“Because of the 1850 Fugitive Slave Act, people feared being taken back into slavery,” he said. “So, these militia companies were important institutions within Northern Black communities that stood against Southern slave catchers and slaveholders, who were entering these Northern locations, now empowered by the law to capture African Americans, some escaped slaves, some not. The 1850 Fugitive Slave Act made all that much easier.”
The petitions and efforts to change the militia law were unsuccessful until the Civil War.
“Many African Americans did establish their own militia companies, however,” Holness said, “and they drilled in public spaces where they could get the ire of whites. It was a very dangerous thing to do — to have young Black men under arms, parading through these Northern urban centers, which could arouse a violent reaction from a local white population. So, seeing this militancy not just as a response to the Fugitive Slave Act and protecting communities, I believe it may have been the beginning of a war for liberation, a war for emancipation.”
Holness said not only were Black men not allowed to form militias, but these same men, whose fathers and forefathers may have fought in the Revolutionary War or in the War of 1812, could not serve in the early battles of the Civil War.
“By the second year of the war, there was a tremendous demand for manpower,” he said, “and Black men answered the country’s call, even when the military rejected their service based on race. When allowed, they served. I think there is a perfect connection to current events in terms of the patriotism of African Americans. There is the whole controversy surrounding Colin Kaepernick kneeling during the National Anthem or how a member of the U.S. Senate recently came forward to declare that racism in the military is new and has only occurred in the last six months. I would say African Americans have continued to demonstrate their patriotism for a nation that hasn’t treated them as equal.”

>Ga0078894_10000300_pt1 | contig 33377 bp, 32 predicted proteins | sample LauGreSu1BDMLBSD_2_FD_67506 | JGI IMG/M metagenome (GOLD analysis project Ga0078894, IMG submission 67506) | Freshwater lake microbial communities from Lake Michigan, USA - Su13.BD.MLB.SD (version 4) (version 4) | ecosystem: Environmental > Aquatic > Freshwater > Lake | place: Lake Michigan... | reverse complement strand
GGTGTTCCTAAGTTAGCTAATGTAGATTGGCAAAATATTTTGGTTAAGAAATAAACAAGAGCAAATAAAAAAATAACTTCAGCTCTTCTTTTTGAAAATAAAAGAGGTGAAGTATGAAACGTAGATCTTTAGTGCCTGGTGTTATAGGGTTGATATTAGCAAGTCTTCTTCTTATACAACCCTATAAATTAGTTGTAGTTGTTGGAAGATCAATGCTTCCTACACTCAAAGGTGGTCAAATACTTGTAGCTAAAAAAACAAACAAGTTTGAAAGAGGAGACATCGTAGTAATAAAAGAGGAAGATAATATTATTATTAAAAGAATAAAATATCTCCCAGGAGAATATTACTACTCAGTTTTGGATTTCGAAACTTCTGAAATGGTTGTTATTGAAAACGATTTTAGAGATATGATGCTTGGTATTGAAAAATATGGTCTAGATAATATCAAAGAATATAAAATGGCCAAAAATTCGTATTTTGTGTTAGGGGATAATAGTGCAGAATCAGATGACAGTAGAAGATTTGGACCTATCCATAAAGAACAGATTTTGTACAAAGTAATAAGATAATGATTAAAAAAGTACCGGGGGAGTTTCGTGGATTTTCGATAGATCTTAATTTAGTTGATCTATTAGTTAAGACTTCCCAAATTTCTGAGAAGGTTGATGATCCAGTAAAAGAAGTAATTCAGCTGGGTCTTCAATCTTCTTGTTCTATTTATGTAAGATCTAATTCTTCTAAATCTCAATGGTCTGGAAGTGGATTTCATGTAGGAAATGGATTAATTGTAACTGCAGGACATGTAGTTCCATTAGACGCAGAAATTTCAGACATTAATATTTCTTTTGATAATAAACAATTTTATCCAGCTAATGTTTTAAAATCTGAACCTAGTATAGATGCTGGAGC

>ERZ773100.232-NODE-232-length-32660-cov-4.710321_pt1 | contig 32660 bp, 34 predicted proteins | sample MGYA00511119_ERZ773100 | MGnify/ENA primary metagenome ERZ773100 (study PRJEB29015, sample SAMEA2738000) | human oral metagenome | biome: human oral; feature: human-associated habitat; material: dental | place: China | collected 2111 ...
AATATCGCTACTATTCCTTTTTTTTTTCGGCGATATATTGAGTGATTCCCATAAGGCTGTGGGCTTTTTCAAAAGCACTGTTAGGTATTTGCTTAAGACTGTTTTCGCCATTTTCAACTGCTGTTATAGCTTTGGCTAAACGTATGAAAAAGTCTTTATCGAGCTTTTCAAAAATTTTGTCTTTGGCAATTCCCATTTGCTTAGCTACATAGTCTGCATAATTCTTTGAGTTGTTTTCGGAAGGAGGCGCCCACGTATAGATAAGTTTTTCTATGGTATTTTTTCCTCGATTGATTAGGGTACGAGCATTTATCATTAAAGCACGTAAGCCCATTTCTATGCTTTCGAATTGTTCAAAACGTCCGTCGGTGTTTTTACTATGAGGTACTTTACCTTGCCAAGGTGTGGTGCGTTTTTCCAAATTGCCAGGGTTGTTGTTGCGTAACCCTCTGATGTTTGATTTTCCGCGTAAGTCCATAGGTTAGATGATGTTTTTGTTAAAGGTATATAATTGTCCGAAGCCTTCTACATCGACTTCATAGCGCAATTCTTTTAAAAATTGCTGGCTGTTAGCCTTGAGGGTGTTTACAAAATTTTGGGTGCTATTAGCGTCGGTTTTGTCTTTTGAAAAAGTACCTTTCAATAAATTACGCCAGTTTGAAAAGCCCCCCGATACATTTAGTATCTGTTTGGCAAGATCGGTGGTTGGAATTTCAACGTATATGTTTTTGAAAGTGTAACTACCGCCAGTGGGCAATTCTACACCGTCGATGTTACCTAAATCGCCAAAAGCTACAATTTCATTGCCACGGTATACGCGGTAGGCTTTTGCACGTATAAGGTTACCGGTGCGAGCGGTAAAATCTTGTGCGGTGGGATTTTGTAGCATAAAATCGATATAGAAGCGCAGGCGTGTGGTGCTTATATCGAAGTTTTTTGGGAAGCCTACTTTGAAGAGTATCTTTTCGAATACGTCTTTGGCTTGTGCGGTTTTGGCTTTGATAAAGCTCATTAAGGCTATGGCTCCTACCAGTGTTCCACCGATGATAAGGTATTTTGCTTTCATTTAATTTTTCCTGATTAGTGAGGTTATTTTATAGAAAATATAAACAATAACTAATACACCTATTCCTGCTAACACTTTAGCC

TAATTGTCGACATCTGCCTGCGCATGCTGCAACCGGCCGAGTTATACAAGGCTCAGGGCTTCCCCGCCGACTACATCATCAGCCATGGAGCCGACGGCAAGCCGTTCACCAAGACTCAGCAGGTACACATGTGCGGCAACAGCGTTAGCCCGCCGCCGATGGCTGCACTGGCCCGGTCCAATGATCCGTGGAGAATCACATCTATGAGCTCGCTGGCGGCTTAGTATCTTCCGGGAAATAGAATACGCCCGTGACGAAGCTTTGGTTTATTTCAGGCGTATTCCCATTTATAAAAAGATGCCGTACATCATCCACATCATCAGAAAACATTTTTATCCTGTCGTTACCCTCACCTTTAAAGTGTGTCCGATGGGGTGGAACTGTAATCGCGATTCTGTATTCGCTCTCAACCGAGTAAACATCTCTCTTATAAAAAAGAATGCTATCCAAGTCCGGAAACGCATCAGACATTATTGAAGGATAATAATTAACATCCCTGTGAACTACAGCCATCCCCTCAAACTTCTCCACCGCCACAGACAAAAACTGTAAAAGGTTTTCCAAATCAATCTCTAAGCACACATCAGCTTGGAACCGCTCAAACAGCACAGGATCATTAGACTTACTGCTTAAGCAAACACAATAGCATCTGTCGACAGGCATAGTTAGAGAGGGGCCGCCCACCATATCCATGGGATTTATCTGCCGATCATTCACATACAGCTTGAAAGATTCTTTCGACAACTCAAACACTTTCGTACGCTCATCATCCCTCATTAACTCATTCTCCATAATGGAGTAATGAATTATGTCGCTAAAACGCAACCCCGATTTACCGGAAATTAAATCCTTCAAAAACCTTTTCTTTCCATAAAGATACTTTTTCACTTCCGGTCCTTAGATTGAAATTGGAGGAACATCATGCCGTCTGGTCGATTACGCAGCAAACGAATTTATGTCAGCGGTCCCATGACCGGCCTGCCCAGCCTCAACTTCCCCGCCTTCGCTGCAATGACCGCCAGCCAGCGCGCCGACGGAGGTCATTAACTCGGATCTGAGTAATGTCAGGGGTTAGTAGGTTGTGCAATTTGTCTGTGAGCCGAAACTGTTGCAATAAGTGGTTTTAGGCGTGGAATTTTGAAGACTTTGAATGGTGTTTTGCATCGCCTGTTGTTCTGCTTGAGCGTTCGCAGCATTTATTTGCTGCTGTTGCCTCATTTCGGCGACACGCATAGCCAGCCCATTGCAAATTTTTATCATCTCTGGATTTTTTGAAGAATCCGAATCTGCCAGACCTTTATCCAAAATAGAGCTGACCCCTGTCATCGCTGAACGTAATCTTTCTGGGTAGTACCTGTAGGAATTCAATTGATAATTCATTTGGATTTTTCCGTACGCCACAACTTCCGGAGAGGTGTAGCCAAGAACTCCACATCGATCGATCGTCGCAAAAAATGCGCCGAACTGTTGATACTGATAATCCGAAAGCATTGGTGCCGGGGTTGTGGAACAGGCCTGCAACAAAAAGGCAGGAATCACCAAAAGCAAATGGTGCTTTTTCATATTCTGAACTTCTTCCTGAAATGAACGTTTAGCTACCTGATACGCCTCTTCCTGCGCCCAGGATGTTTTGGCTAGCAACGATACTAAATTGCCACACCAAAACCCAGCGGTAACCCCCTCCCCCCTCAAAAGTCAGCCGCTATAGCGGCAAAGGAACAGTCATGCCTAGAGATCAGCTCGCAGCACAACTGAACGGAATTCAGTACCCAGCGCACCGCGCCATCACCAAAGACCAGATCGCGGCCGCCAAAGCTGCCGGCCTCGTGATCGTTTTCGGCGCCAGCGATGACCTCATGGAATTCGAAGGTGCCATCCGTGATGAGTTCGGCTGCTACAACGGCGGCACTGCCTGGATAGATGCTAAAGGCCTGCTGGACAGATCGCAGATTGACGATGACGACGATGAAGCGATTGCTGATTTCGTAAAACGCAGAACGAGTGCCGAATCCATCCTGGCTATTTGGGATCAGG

Each member of the inaugural cohort of the Juneteenth Scholars Program has either published, as with Armstrong, or plans to circulate their research. In Faulkner’s case, she is exploring different options that will reach both academic audiences and advocacy communities who can put the information to use. Baldwin has folded her research into a manuscript she has submitted for publishing. Poets and her team have two articles in the works, and Lumba is planning to publish an essay. Polanco is translating 17th-century documents for the history courses he teaches and plans to use data from these sources to publish an article. Holness plans to publish a paper and to use his findings in the courses he teaches.
Another component to the Juneteenth Scholars Program is that it provides an undergraduate research assistant for each project. The scholars noted that the students’ perspectives helped move their research forward.
“One of the primary goals of our college is to be a microcosm of the university that truly thrives from inclusion and diversity,” said Belmonte. “The Juneteenth Scholars Program is leading the way in research efforts involving marginalized populations and fostering real connections among faculty, students, and the communities involved in their research.”
Written by Leslie King